"Peter Coffin," we learn on page 2, is the narrator and lead character of the novel. His uncle Tobias Coffin has just summoned him, and the rest of the clan, to his secluded manor house somewhere in the wilds of Michigan. After a creepy and atmospheric trudge through the forest, he arrives at the estate, where he finds a bunch of relatives he's never met pointing guns at him. It's all pretty much downhill from there.
Some of these relatives are mildly quirky, and others mildly unpleasant, but nothing rising to previous Latimer standards. Nothing much interesting happens except that his uncle's gets chopped off, and, as you know from the title, goes missing.
Peter Coffin is not a detective, and makes no effort to act like one. He's a California college professor specializing in the Restoration period of English history. He spends most of his time being bewildered and worrying about the others thinking him a coward. As the story progresses, that wondering focusses on a certain nice looking Miss Leslie, to whom he is apparently not related by blood. Yes, there's a sniff of romance in the air.
So what we have here is your basic Classic English-style Manor House mystery, with a bunch of not-especially-interesting people shut up with a murderer, wondering whodunnit and waiting for the next inevitable killing. The main thing that sets this one apart is the fact that the killer lops off heads with a meat cleaver rather than employing a rare poison. The minor thing that sets it apart is that there's no compelling reason all these people to stick around, except to offer their necks to the killer.
So what possessed Latimer to write such a thing? The dust jacket calls it "utterly foreign to his usual work," and that's an understatement. There is no humor. No banter. No carousing. No drunkeness. No fun. I'm guessing he did it on a bet or a dare. Someone told him he couldn't write a Manor House mystery, and he proved them wrong. But so what? He merely proved that he could be ordinary.
Lopping off heads just wasn't enough. He should have gone the whole hog and done a proper send-up of the sub-genre, with his usual recipe of humor, banter, carousing, drunkeness and fun. He had a chance to hit a home run, and bunted instead.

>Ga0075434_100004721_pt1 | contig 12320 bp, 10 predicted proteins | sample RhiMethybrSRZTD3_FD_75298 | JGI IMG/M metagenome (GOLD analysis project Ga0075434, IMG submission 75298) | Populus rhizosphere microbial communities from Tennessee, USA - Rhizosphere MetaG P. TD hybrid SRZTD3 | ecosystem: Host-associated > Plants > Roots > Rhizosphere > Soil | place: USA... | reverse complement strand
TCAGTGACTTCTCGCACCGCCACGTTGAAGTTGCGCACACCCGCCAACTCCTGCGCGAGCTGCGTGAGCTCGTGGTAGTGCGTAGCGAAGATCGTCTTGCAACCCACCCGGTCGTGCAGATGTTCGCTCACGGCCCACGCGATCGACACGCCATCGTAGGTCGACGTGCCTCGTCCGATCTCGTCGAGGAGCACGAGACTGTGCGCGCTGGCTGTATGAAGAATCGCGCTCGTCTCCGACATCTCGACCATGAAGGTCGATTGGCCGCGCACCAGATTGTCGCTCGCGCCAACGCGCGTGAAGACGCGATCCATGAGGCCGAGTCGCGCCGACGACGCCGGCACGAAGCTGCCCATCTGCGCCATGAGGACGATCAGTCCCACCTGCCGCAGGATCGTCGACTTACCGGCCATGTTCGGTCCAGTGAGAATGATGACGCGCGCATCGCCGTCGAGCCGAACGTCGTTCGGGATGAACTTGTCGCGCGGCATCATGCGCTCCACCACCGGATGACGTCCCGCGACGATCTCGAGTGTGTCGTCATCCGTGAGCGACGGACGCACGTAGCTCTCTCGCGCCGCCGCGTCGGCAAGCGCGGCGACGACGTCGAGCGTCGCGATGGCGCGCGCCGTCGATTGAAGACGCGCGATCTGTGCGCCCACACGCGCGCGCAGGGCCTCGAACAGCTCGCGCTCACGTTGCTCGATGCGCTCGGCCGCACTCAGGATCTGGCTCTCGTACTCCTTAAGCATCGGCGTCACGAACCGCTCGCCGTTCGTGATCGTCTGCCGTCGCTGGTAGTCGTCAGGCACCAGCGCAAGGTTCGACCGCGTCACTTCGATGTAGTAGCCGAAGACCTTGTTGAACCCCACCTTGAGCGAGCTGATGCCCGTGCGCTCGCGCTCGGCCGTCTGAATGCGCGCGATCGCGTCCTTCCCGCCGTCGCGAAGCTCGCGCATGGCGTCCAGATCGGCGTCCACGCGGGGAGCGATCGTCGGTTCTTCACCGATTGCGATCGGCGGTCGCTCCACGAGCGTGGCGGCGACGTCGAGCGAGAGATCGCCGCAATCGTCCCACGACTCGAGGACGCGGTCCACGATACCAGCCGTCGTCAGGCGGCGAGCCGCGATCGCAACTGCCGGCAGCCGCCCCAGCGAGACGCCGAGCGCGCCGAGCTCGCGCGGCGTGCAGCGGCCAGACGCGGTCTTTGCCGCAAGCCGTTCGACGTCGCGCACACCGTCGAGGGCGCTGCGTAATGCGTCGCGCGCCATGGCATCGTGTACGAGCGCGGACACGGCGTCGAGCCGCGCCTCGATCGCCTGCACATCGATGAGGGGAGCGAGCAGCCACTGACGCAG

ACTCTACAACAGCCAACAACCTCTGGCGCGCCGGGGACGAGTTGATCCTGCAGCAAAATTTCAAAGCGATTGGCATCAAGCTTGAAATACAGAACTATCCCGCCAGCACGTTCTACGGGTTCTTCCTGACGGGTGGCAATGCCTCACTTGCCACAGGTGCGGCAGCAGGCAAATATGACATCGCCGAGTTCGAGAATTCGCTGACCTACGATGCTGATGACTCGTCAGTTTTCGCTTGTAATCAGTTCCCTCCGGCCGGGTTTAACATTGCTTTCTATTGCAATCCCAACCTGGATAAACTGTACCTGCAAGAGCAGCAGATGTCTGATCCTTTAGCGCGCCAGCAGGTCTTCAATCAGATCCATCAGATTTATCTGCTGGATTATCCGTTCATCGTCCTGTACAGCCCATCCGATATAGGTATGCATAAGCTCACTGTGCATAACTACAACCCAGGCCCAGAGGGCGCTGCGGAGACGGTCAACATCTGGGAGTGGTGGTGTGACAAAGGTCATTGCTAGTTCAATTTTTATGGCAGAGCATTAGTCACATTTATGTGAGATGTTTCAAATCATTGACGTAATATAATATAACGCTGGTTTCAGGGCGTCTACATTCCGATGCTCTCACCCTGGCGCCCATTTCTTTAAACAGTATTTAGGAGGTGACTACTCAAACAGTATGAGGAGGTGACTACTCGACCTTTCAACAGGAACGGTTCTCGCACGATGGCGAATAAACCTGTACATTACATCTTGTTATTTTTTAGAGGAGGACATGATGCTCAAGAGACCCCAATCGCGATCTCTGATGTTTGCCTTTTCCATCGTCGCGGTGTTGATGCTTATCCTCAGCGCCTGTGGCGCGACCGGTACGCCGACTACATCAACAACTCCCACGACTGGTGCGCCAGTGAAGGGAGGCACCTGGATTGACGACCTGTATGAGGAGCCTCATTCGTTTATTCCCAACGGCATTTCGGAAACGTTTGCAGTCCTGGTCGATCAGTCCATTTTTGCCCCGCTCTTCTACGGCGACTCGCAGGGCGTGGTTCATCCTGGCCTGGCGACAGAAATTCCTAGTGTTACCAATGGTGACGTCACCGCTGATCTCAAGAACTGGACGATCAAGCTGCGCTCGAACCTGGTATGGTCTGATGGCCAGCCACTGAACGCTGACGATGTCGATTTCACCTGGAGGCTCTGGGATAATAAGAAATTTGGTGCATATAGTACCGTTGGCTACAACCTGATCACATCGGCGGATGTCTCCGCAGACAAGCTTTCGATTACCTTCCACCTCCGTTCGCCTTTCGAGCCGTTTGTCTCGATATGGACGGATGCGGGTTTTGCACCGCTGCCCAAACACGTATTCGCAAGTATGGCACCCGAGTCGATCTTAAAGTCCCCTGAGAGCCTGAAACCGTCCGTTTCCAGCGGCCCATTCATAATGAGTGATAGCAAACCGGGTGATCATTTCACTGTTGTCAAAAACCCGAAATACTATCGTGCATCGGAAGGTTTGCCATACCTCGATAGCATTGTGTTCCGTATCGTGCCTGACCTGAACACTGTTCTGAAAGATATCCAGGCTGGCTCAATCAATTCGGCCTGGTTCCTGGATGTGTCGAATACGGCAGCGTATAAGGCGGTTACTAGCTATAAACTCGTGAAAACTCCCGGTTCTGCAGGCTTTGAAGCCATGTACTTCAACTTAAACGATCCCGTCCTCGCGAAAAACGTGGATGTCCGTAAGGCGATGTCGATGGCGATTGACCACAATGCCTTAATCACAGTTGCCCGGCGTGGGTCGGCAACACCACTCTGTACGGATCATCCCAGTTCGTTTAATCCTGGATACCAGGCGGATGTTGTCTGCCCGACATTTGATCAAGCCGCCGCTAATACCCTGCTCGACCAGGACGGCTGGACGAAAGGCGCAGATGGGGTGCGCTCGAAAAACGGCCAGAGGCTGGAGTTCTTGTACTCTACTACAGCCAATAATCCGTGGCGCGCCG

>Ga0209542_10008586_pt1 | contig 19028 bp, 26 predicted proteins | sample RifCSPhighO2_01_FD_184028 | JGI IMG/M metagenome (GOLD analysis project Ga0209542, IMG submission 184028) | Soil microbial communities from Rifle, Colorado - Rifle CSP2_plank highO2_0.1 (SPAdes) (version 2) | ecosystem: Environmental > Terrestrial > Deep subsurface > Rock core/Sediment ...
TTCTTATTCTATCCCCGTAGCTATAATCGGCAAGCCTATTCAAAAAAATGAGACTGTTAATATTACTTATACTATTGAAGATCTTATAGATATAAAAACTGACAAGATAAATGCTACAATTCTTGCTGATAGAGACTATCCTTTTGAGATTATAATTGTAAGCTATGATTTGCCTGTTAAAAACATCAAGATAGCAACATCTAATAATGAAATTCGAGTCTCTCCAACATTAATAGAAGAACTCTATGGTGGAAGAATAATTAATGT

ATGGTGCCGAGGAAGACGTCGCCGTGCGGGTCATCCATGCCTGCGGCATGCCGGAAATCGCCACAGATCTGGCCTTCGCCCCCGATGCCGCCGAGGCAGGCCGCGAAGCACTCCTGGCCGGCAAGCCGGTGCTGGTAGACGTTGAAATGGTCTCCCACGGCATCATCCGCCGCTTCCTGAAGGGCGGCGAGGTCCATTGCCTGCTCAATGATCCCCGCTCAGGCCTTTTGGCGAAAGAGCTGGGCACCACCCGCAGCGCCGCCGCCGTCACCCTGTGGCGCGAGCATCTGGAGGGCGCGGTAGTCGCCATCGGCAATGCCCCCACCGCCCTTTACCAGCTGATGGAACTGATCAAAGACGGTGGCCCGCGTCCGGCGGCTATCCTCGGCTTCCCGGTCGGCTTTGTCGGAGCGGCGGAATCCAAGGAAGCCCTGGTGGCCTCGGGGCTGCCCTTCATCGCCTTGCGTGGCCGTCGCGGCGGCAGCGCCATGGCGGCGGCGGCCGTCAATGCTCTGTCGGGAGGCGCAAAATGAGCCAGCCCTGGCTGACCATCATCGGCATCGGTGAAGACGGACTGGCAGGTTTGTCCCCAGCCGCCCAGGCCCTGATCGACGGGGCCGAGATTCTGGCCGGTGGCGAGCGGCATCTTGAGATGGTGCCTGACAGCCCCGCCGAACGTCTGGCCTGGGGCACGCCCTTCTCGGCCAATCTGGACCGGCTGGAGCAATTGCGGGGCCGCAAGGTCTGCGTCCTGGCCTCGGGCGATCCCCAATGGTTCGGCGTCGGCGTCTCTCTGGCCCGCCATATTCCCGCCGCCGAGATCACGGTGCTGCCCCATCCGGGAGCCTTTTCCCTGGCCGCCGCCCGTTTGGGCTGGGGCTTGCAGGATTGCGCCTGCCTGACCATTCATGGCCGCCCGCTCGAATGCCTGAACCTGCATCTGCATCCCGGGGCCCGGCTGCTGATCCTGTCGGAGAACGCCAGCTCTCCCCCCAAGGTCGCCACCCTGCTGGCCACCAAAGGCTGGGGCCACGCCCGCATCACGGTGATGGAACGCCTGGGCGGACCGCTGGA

As for Colonel Black, it was nice to see him fleshed out, but he was still only mildly engaging. As a Classic detective, he's an expert in every subject that comes up, including Elizabethan dramatists, fine brandy, flowers, bees and cows. The silliest thing he says is "I try to catch you in a lie, because one of the primary principles of detection is that no one ever lies but the criminal." Jeez, what fictional world is he living in? It can't be the same one inhabited by Bill Crane and Doc Williams.
I jabbered about the first novel, Conan the Invincible, a couple of years ago (HERE), so it's now time to say a few words about the second.
Conan, a thief in the fist book, has graduated to mercenary, and has set his sites on forming his own Free Company (which is a whole band of mercenaries). He's left Shadizar behind, and now has just arrived in Belverus, capital of Nemedia. As usual, there are several nubile maidens on hand, and the obligatory evil sorceror dabbling with forces beyond his control. Of greater interest, there's a plot to usurp the throne of Nemedia from an unpopular king.
Strange to say, parts of this story seem somewhat dated, a problem I never encountered in the Howard stories published sixty years earlier. How did this happen? Well, as part of the plot to overthrow the king, the conspirators stir up unrest among the city's artists, poets and free-thinkers. This little band of radicals believes in the power of peace and love, and hopes to bring about politcal change without tarnishing their ideals with violence. How quaint. That may have reflected the climate when this book was published in 1982, but if it were written today the protestors would be wearing masks and helmets, and throwing bottles at the City Guard.